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Robot nerds will likely be up in arms over the bastardization of Isaac Asimov’s classic 1950 short-story collection, I, Robot, into a popcorn-friendly Will Smith vehicle. But there’s a bigger issue here, people, one that’s apparent to even the SF-illiterate among us. In fact, it’s obvious to anyone who’s seen the trailers: The robots look kind of stupid.

Pearlescent and rheumily blue-eyed, I, Robot’s NS-5s, marketed in 2035 Chicago as “tomorrow’s robot, today!,” come across—metaphor alert!—less like machines than humans gone horribly wrong. And it’s not only their lack of eyebrows or mere hint of mouth that makes them look so weird. Slender but randomly bulbous, the ’bots have the emaciated cheeks of Michael Jackson and a torso that’s part Iron Man, part Southern belle. To moviegoers weaned on red-eyed Terminators, the NS-5s will probably seem too damn delicate to be scary.

But HAL-like gentleness turned malevolent can be pretty creepy, and though director Alex Proyas never quite achieves the inkily evil atmospherics he perfected in The Crow and Dark City, I, Robot is occasionally chilling—at least to the extent a Smith flick can rightly be. Our man plays the musclicious Del Spooner, a homicide detective burdened by his hatred of robots and nightmares that can only be erased by curtainless, ass-to-the-camera showers. When Spooner isn’t lolling about half-naked in his apartment, he’s investigating the apparent suicide of Dr. Alfred Lanning (James Cromwell), the head of U.S. Robotics and creator of the latest NS-5s—which, according to the most advanced of the group, Sonny (voiced by Alan Tudyk), have been programmed to dream and feel emotion.

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Spooner immediately suspects Sonny, who attacks him with a ninjalike spring from the depths of Lanning’s quiet, dark lab. But because robots have become such a trusted presence in society, ingrained with three seemingly infallible do-no-harm laws that allow them to perform a variety of drudge work without posing a threat to humans, Spooner is accused of letting his prejudice turn into paranoia. Even Susan Calvin (Bridget Moynahan), robot psychoanalyst and witness to Sonny’s violent episode, insists that it’d be impossible for a ’bot to have killed Lanning. Very proto–Blade Runner—except, y’know, we’ve already seen Blade Runner, and those replicants really were effed in the head.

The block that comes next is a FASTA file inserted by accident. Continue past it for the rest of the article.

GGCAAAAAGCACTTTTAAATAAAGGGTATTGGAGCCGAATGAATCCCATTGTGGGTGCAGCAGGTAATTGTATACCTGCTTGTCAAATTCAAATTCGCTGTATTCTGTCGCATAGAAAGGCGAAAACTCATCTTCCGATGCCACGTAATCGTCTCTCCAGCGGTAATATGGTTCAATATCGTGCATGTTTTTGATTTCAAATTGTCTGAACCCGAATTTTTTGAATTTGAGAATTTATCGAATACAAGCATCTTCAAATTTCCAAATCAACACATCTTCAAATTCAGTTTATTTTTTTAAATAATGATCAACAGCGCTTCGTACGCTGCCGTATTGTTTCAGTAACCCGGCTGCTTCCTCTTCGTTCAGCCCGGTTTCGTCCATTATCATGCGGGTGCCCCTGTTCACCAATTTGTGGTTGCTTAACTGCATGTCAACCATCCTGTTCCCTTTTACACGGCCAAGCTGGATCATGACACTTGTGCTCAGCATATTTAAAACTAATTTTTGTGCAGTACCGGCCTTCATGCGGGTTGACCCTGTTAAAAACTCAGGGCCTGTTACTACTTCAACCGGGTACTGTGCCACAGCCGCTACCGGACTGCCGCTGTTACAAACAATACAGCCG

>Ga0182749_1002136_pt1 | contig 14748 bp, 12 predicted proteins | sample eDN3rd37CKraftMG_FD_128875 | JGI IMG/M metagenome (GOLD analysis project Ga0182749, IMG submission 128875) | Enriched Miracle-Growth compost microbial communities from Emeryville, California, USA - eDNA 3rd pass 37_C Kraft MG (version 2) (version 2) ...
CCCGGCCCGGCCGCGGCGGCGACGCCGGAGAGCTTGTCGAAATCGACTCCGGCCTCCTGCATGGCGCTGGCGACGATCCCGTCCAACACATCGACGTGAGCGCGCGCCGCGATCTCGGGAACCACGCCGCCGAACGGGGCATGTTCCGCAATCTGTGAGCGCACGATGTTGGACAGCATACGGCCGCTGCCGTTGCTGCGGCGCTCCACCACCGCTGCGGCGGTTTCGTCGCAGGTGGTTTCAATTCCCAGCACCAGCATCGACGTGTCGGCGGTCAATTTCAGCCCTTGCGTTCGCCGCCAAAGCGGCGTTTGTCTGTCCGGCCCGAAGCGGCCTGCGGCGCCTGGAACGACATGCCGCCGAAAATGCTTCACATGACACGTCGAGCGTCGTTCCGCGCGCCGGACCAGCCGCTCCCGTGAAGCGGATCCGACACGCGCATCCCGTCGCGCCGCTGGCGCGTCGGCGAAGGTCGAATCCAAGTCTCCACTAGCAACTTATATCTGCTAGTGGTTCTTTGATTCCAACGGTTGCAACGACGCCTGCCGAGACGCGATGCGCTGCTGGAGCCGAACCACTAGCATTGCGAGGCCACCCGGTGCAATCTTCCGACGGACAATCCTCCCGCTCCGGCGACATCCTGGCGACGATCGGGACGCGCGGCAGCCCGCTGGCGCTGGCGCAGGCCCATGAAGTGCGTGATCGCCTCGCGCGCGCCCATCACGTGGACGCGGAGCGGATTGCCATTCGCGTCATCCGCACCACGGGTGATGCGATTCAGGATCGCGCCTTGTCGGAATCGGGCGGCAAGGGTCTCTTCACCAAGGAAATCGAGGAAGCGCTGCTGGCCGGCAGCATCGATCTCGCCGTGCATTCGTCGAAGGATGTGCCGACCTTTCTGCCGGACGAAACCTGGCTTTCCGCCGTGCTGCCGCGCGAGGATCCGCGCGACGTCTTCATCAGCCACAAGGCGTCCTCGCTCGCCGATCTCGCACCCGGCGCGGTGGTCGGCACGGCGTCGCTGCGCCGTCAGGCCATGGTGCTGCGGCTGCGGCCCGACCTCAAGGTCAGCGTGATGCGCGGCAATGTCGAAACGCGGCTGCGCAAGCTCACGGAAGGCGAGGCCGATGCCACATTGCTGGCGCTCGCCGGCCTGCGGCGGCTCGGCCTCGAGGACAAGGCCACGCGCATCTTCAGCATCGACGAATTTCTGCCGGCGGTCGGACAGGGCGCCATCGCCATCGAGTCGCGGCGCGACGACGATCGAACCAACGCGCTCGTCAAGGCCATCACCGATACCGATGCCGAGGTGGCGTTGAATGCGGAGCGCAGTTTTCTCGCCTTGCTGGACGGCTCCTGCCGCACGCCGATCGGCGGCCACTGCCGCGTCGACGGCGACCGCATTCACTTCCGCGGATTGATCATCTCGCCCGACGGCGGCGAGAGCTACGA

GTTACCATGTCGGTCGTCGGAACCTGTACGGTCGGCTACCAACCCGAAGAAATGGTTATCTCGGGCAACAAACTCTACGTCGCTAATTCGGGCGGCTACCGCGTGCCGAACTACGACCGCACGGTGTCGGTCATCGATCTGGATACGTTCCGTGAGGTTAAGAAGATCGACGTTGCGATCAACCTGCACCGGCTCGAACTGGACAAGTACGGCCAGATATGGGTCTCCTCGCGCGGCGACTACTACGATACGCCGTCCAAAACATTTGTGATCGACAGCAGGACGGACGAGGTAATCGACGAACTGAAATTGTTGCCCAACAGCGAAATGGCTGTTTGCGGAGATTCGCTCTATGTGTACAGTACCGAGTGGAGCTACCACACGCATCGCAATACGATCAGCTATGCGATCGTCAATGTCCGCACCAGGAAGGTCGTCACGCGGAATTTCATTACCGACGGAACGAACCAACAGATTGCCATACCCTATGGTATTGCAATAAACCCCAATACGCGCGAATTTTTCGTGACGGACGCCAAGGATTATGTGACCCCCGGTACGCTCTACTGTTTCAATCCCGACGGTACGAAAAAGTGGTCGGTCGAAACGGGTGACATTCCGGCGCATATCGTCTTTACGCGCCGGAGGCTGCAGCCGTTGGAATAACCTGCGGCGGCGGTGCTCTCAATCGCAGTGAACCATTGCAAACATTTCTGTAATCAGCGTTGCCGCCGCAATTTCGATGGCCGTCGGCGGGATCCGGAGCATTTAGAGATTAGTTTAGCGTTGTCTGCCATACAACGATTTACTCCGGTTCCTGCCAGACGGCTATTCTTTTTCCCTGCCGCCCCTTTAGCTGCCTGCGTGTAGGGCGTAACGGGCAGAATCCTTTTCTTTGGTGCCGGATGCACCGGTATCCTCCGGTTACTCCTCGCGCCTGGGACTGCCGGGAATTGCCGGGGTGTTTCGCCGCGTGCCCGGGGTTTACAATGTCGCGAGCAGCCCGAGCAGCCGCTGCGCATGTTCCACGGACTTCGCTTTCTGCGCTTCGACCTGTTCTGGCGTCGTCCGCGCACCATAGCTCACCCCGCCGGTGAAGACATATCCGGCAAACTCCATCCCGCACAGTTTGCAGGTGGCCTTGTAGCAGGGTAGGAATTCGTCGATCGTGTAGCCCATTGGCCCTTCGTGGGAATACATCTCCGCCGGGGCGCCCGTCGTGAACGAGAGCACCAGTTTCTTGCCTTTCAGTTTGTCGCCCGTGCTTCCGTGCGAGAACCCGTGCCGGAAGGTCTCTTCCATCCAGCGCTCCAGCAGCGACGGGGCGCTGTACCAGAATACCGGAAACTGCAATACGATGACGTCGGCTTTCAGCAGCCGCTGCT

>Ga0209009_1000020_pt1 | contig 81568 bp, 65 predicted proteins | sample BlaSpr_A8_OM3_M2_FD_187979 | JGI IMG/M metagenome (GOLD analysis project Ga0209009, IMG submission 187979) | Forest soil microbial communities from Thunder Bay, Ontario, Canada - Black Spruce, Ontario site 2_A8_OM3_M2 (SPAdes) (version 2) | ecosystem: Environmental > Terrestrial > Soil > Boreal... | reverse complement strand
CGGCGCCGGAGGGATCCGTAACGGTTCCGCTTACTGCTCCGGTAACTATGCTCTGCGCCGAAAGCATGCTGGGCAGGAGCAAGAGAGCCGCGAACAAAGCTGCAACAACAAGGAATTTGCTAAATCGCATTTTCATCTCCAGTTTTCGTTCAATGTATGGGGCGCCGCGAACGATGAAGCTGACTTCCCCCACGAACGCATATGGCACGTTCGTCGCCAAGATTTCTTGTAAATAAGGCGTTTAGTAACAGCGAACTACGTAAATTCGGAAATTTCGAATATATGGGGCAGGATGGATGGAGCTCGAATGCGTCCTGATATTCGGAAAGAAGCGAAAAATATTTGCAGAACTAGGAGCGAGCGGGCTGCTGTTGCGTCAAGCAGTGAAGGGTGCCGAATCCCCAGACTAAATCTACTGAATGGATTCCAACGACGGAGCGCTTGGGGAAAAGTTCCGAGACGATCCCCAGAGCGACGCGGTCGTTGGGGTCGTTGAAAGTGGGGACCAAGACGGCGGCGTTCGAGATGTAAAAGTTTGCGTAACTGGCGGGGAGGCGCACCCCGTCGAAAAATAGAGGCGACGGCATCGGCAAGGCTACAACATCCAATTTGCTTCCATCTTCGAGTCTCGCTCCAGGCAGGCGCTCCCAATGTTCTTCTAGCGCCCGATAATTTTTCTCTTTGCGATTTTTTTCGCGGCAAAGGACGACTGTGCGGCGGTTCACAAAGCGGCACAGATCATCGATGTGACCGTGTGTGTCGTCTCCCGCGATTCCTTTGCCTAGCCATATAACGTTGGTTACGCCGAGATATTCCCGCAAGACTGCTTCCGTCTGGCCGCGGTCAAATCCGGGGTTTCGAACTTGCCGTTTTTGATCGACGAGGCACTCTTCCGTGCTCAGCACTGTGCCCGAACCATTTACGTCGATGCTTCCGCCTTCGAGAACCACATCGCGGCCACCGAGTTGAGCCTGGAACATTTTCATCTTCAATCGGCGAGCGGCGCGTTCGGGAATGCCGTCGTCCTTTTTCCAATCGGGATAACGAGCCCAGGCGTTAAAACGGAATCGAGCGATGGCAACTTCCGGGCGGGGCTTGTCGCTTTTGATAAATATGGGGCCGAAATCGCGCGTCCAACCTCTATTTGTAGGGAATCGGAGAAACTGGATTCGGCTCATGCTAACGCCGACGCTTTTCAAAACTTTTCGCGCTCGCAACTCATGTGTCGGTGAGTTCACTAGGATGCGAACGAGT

Though I, Robot isn’t a complete disaster, it’s also far from the exhilarating summer blockbuster it might have been. Smith is remarkably subdued as man-with-a-secret Spooner, and though he does manage to unleash an “Aw, haylll no!” before one particularly raucous action sequence, screenwriters Jeff Vintar and Akiva Goldsman refrain from giving the actor his usual slew of one-liners—fans looking for another dose of Smith’s outsized charm won’t find it here. Moynahan, who either deliberately modeled her character after the blank machines she works with or, more likely, just plain sucks, barely registers as Spooner’s sidekick.

That leaves Sonny and his gang to provide the fun—which they’re surprisingly good for. Visual-effects supervisor and Gladiator vet John Nelson gives his ’bots not only superhuman strength but also enough CGI’d agility that, by the time I, Robot gets to the inevitable machine-against-man insurrection, you can forgive their initial awkwardness. If only Proyas & Co. had borrowed more from Asimov and less from such cyberlightweights as Attack of the Clones, Terminator, and The Matrix—or, for that matter, from Freaks, whose “One of Us” chant is echoed by an army of freshly manufactured NS-5s. One of the film’s many attempts at Deeper Meaning—in addition to discrimination, there’s humanity’s mistreatment of the planet—the scene is well-intentioned but heavy-handed, and ultimately about as useful to the story as Smith’s six-pack abs.